A selection of the eccentric labels designed by Paul Morstad that adorn bottles of wine produced by The Hatch. learning.
distinctive, like the grapes they came from.
The Black Swift wines are the top tier, but he admits such individualized production is not a viable business model, so along came Screaming Frenzy, named for a flock of Black Swifts, and other labels, each with a name that has a story behind it. Key to the eccentric branding is the art of Paul Morstad, who designed not only the Hatch’s unusual personality, or face — a hobo with a messy nest for a head, topped by a single floating egg/brain — but also some of the most interesting labels in a new-age wine world that includes some pretty weird names and labels.
Riordan concedes the arrival of Morstad on the scene was ‘fortuitous’ and such illustrations as his elephant carrying a hobo holding a bottle of wine, gazing at a shack, complete with a trail of empty bottles behind, speaks to the winery’s philosophy. “The elephant is a big, statement- making wine; good wine should never be forgotten,” comments Riordan about the relationship between the illustration and the wine within the bottle it’s on.
That appears, with very little further information, on the labels of the Dynasty wines, while the egg/brain hobo is the label for the lower tier B. Yanco and Ross O wines, a clear play on Italian red and white house wines. And then, there are the Talking Stories wines; Crown and Thieves Broken Barrel series (sipped by Kings and Queens, but made by scoundrels, explains Riordan) and Contempt by Pamela Anderson (that’s another story you’ll have to ask for at the winery)... As in most of B.C.’s wineries, there are lots of stories behind the wines,
and The Hatch is no exception. Riordan is a migrant from Eastern Canada who was raised in the wine industry in Ontario, where he says it was instilled in him early on how a wine can make a meal. He went on to add to that passion with training at Niagara College.
Grapes come not only from the vineyard surrounding the tasting room, but also from vineyards throughout the valley, from Oliver and Osoyoos; the Golden Mile, to Naramata, West Kelowna, East Kelowna and the Okanagan Mission area of Kelowna, including from Ricky Dhaliwal’s family-owned Desert Valley Vineyard in the south and Kurkjian Farms, further north. And the naming thing continues with the vineyards: Lands End, Placeholder, Drunken Dog, Coyote, the Long Road, Isabelle’s Draw, Stones Throw, Oak Street, Jagger and Bob’s Roadside Fruit Stand. The crew that makes up The Hatch has been busy renovating the older buildings taken over when Horst and Ilse Mueller’s vineyard on Boucherie Road was purchased. The result is the unsophisticated, pioneer-style tasting room decorated with antique farm items and a tank cellar ‘shed’ that is used as an overflow tasting facility as well.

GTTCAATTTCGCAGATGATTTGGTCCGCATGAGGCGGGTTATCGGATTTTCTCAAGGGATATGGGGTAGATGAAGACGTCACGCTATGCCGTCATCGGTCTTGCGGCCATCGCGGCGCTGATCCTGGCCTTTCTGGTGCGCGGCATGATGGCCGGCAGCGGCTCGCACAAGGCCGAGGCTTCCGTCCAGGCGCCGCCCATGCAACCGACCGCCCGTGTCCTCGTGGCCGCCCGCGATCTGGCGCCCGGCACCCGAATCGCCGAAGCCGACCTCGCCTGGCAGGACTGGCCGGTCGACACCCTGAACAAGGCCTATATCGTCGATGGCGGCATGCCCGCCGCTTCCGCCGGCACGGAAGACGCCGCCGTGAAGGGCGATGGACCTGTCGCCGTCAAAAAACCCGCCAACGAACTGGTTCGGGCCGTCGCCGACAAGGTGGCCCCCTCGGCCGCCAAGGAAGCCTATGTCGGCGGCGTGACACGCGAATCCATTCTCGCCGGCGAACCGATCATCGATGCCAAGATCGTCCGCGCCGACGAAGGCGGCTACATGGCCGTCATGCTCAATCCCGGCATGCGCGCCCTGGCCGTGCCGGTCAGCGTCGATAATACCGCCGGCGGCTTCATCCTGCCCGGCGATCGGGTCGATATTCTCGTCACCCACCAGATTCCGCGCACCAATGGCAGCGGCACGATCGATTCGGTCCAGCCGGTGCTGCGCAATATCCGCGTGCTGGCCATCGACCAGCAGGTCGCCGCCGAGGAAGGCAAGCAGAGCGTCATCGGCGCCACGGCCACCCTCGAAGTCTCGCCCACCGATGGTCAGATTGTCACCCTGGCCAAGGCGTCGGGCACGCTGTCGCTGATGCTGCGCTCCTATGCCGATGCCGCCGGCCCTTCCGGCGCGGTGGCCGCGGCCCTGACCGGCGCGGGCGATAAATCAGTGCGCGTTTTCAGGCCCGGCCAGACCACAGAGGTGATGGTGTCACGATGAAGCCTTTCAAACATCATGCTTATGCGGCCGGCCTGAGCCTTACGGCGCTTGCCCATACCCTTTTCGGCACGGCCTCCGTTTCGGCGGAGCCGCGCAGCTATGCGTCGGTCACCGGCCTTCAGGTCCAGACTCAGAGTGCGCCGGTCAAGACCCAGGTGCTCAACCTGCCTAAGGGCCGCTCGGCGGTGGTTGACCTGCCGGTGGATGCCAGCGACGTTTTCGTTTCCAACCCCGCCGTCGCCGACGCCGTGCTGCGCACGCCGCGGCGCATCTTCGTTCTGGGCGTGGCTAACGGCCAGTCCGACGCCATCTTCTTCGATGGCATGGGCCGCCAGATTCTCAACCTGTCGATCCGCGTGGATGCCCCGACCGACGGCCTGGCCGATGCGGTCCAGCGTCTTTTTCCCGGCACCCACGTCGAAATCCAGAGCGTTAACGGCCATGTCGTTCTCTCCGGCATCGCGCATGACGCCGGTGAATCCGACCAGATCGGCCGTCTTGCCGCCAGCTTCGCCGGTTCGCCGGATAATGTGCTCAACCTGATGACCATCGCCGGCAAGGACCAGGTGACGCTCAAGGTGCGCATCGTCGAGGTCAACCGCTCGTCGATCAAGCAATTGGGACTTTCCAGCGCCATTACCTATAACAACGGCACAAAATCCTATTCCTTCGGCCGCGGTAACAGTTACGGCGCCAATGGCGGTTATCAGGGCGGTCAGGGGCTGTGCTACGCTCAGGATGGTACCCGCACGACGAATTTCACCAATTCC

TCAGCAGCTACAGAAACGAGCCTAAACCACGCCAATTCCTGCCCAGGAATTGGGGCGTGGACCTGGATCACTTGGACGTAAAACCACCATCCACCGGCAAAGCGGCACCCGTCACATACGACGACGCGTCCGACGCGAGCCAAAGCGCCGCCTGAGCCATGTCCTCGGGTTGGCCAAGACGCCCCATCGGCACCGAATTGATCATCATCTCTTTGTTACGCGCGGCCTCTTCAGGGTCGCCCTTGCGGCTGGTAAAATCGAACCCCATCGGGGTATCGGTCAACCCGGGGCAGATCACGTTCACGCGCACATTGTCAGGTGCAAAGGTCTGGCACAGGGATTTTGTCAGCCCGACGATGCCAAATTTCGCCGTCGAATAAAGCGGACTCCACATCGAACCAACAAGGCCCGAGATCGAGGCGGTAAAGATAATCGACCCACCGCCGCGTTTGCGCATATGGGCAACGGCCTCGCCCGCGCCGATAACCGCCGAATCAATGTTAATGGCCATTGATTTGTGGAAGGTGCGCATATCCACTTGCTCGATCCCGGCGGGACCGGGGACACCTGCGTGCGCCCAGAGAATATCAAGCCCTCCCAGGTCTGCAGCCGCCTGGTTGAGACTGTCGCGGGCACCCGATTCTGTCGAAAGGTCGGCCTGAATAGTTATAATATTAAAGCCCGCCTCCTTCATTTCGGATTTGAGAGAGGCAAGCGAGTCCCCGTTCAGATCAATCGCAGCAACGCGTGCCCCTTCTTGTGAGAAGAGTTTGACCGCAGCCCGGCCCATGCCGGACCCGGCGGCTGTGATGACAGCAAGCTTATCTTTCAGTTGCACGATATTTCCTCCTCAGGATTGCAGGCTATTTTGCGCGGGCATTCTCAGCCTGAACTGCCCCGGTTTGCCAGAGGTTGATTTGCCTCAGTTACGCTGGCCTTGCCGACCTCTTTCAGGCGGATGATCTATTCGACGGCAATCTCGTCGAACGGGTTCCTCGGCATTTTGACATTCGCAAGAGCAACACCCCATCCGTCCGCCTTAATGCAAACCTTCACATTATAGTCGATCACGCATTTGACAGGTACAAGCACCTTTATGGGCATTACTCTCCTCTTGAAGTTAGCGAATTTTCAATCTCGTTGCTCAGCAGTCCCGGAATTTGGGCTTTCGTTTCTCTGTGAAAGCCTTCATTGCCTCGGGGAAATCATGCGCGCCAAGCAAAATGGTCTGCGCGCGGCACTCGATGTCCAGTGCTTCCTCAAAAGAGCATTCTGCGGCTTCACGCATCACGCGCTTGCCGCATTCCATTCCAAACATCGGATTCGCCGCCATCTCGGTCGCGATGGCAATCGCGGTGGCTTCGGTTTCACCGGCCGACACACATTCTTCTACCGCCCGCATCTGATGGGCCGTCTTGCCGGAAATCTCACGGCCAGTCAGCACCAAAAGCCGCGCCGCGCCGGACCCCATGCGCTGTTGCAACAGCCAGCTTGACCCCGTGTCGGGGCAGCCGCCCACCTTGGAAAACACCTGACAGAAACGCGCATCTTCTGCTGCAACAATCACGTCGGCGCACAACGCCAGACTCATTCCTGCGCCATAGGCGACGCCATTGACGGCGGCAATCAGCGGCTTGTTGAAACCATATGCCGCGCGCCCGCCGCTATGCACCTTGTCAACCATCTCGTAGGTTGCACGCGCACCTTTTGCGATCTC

However, that rough-hewn look and quirky labelling stops at the glass where it turns into a pretty smooth and sophisticated beverage, out-competing wines from older and more-experienced wineries and winemakers.
That’s not to say locally-raised winemaker Jason Parkes is any slouch, as the B.C. wine industry is
“We’ve grown so rapidly, we intend now to stay in place, except for growing the quantities,” comments Riordan.
The wines sell out each year. In 2015, 20,000 cases were made by The Hatch under different brands, with the first vintage grown in 2012. “It would be hard to forecast that we would be so successful,” he admits, adding, “We’re all so proud it has grown as it has in just a few years.”
From the beginning, The Hatch has had a wine club, which currently has a membership of more than 300, from all across the country. “People have found us. Word of mouth has worked well for us. People just fell in love with what we do—and everyone who works here is in love with what we do. It’s a great team,” he says
Winemaker Parkes is director of winemaking and operations for Terrabella Wineries Ltd., which owns Black Swift and The Hatch. It also owns Perseus in Penticton, at the start of the Naramata Bench. President is accountant Robert Ingram.
Although a lot of the wine is sold through the wine shop, much is also marketed through restaurants and private liquor stores.
Riordan notes that the small lots wines are often not entered into the VQA program, but instead are sold through restaurants.
Lone Tree Cellars in Vancouver is the winery’s agent.
Seems that good wine can’t hide its light under a barrel—or in a rustic shack with no slick advertising to draw the crowds.
British Columbia FRUIT GROWER • Summer 2017
| Page 2
| Page 3
| Page 4
| Page 5
| Page 6
| Page 7
| Page 8
| Page 9
| Page 10
| Page 11
| Page 12
| Page 13
| Page 14
| Page 15
| Page 16
| Page 17
| Page 18
| Page 19
| Page 20
| Page 21
| Page 22
| Page 23
| Page 24
| Page 25
| Page 26
| Page 27
| Page 28
| Page 29
| Page 30
| Page 31
| Page 32